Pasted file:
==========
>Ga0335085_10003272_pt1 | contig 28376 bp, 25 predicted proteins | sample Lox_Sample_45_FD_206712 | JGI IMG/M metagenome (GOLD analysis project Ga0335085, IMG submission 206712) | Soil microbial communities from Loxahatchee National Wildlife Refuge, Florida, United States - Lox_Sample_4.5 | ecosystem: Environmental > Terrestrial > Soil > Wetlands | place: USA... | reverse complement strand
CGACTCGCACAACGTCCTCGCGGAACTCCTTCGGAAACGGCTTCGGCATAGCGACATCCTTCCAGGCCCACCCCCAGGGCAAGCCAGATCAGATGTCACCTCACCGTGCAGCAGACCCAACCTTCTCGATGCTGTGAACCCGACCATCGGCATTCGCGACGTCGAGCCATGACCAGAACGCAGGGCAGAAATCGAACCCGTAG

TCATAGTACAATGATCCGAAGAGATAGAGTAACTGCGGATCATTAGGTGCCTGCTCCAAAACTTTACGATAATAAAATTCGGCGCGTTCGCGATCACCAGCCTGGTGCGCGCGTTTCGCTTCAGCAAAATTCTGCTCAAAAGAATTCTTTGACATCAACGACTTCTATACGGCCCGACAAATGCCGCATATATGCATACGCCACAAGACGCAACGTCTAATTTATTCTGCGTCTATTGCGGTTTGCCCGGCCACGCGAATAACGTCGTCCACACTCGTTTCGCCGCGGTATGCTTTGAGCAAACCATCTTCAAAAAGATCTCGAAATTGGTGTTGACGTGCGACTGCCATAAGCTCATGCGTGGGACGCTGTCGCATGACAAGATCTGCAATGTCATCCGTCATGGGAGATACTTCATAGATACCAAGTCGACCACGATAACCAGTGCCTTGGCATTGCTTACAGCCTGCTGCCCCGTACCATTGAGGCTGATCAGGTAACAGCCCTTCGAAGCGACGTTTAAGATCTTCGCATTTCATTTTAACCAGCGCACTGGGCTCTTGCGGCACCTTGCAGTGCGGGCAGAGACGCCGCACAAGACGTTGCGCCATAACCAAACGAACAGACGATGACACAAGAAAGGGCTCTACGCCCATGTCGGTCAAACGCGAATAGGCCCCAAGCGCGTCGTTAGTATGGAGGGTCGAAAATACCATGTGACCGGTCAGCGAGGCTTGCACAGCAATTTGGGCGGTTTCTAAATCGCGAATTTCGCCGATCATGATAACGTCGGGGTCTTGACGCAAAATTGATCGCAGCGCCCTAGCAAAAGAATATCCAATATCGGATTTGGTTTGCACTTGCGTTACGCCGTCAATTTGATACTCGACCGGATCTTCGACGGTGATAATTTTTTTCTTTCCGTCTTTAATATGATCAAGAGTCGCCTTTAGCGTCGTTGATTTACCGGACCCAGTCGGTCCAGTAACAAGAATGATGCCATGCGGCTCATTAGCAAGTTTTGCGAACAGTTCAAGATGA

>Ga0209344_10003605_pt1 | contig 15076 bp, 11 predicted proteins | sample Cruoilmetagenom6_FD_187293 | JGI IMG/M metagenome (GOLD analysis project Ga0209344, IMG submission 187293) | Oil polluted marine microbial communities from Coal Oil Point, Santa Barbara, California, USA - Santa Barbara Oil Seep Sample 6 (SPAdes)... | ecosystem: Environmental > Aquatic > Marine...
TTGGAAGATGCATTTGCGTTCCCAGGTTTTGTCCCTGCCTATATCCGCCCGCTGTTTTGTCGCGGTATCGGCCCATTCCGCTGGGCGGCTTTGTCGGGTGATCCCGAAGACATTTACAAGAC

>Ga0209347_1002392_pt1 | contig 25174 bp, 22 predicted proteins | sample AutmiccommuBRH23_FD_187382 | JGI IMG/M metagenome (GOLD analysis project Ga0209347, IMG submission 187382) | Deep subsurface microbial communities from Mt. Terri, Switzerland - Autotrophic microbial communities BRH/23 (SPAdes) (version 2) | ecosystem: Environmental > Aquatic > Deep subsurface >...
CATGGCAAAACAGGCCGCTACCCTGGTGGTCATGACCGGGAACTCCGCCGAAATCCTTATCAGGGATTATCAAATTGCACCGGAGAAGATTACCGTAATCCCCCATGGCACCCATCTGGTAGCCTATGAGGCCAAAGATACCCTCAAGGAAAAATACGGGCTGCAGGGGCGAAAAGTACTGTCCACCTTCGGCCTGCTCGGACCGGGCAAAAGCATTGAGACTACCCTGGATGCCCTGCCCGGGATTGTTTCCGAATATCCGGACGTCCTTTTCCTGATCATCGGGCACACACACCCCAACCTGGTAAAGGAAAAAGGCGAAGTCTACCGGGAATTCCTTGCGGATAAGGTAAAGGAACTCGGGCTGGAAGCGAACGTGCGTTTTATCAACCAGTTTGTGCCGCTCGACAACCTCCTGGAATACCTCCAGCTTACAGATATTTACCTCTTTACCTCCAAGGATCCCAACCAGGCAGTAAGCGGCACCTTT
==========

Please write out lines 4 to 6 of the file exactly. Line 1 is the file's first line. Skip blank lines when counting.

>Ga0209344_10003605_pt1 | contig 15076 bp, 11 predicted proteins | sample Cruoilmetagenom6_FD_187293 | JGI IMG/M metagenome (GOLD analysis project Ga0209344, IMG submission 187293) | Oil polluted marine microbial communities from Coal Oil Point, Santa Barbara, California, USA - Santa Barbara Oil Seep Sample 6 (SPAdes)... | ecosystem: Environmental > Aquatic > Marine...
TTGGAAGATGCATTTGCGTTCCCAGGTTTTGTCCCTGCCTATATCCGCCCGCTGTTTTGTCGCGGTATCGGCCCATTCCGCTGGGCGGCTTTGTCGGGTGATCCCGAAGACATTTACAAGAC

>Ga0209347_1002392_pt1 | contig 25174 bp, 22 predicted proteins | sample AutmiccommuBRH23_FD_187382 | JGI IMG/M metagenome (GOLD analysis project Ga0209347, IMG submission 187382) | Deep subsurface microbial communities from Mt. Terri, Switzerland - Autotrophic microbial communities BRH/23 (SPAdes) (version 2) | ecosystem: Environmental > Aquatic > Deep subsurface >...